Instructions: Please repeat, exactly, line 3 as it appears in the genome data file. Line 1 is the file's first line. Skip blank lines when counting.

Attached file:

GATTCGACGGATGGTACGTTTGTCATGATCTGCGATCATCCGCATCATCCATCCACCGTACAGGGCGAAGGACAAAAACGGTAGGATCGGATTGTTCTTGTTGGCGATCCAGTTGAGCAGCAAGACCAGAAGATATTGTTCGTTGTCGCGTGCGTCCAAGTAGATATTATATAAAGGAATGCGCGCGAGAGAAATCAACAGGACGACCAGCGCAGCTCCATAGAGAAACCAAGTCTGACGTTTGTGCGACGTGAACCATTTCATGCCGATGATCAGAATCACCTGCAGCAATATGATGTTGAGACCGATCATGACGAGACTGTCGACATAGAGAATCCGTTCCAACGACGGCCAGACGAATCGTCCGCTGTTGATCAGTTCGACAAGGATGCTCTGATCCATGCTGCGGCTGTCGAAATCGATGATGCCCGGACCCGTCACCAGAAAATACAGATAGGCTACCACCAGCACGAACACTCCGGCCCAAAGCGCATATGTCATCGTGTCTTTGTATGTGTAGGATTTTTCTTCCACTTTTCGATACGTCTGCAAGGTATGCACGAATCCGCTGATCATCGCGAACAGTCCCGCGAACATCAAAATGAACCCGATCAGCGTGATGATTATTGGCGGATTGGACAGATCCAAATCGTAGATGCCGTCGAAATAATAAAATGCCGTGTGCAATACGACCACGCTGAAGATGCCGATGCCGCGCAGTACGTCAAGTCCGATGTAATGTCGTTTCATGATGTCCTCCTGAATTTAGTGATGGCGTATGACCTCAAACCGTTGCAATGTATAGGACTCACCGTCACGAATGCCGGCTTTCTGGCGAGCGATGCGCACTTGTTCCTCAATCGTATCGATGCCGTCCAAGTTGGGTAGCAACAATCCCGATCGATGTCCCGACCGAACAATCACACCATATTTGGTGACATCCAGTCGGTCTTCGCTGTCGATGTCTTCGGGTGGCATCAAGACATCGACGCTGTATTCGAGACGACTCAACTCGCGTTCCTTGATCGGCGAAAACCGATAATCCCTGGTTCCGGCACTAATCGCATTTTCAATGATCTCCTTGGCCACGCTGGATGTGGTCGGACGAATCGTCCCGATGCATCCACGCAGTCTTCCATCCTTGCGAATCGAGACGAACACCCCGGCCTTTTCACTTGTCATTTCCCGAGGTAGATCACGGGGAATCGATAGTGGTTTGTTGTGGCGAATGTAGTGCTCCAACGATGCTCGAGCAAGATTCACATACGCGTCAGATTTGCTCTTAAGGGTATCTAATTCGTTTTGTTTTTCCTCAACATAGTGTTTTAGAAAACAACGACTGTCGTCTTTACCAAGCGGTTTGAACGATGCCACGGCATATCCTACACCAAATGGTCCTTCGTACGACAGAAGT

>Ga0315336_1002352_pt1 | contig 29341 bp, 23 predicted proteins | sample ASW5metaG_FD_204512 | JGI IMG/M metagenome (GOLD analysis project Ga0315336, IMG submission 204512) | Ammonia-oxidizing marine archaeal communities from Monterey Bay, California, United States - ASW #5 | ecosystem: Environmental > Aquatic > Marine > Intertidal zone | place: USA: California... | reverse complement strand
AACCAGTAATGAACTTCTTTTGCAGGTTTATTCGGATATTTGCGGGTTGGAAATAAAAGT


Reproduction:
AACCAGTAATGAACTTCTTTTGCAGGTTTATTCGGATATTTGCGGGTTGGAAATAAAAGT